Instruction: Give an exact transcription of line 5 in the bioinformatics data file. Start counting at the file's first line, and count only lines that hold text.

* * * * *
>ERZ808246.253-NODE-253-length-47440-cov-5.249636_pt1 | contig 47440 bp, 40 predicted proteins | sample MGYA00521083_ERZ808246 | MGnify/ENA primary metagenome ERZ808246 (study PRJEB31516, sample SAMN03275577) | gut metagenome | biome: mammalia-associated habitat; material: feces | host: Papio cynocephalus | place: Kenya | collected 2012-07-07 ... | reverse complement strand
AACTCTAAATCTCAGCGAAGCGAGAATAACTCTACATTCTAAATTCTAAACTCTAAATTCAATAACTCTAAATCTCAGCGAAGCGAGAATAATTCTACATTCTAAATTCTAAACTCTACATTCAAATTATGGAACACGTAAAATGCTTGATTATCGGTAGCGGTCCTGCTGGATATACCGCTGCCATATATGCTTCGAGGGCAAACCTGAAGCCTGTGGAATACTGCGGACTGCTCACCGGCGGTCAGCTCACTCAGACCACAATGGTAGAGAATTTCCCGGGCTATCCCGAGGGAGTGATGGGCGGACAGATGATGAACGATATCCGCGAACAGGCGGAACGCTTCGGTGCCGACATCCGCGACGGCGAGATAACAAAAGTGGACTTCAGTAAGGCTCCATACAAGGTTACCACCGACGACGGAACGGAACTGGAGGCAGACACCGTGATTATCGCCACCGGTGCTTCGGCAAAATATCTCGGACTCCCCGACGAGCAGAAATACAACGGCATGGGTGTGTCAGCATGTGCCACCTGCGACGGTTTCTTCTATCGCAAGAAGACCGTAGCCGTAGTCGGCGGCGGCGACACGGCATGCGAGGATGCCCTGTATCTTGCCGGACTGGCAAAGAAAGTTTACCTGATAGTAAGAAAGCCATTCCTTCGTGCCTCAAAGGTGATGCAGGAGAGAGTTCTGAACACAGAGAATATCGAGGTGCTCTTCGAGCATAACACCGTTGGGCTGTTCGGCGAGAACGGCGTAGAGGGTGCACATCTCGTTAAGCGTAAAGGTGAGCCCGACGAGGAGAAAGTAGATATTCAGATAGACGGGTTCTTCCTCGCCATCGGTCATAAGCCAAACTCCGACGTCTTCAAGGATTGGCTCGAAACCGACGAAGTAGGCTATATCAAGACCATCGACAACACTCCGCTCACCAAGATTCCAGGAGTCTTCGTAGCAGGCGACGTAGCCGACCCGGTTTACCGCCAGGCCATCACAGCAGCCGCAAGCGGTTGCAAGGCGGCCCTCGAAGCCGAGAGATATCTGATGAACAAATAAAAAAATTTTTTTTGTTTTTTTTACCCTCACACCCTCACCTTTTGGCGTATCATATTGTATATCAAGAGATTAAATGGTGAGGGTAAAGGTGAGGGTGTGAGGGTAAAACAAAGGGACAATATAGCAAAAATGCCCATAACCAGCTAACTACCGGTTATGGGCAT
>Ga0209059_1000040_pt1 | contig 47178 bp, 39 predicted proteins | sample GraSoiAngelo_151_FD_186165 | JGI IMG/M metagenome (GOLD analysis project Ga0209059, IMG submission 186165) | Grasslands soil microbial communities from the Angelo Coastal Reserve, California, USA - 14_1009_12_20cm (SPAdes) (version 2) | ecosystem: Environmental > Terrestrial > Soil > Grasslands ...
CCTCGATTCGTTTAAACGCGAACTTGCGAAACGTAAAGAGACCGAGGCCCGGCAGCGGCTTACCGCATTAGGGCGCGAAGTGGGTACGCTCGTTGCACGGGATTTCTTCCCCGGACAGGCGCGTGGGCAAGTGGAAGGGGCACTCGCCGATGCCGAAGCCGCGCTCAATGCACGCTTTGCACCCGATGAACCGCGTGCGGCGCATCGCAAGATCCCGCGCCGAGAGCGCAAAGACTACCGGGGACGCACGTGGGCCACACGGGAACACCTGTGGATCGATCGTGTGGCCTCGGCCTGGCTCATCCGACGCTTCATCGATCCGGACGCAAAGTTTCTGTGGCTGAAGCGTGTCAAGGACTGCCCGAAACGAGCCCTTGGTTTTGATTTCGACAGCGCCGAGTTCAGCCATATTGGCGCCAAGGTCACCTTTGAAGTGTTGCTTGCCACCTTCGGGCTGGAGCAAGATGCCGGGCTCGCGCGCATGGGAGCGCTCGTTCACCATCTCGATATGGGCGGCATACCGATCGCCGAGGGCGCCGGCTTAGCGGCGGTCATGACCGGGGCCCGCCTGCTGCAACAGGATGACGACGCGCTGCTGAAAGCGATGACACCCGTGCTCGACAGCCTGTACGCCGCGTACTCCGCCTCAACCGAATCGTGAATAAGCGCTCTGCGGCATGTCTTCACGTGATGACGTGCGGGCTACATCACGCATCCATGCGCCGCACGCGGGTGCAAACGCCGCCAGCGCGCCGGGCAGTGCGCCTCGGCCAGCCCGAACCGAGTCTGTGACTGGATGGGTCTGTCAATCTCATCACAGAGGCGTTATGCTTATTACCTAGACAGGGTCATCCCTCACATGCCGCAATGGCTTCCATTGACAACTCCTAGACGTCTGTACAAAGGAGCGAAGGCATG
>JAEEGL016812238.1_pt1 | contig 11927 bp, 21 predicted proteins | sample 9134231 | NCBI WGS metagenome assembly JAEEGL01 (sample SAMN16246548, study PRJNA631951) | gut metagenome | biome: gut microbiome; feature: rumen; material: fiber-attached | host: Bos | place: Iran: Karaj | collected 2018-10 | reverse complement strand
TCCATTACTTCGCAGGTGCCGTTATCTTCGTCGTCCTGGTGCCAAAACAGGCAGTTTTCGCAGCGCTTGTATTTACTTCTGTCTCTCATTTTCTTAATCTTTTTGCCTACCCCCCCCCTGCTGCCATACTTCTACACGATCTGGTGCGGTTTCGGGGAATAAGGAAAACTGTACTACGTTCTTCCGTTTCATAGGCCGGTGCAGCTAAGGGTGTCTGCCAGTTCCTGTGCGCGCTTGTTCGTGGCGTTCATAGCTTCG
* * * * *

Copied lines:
>JAEEGL016812238.1_pt1 | contig 11927 bp, 21 predicted proteins | sample 9134231 | NCBI WGS metagenome assembly JAEEGL01 (sample SAMN16246548, study PRJNA631951) | gut metagenome | biome: gut microbiome; feature: rumen; material: fiber-attached | host: Bos | place: Iran: Karaj | collected 2018-10 | reverse complement strand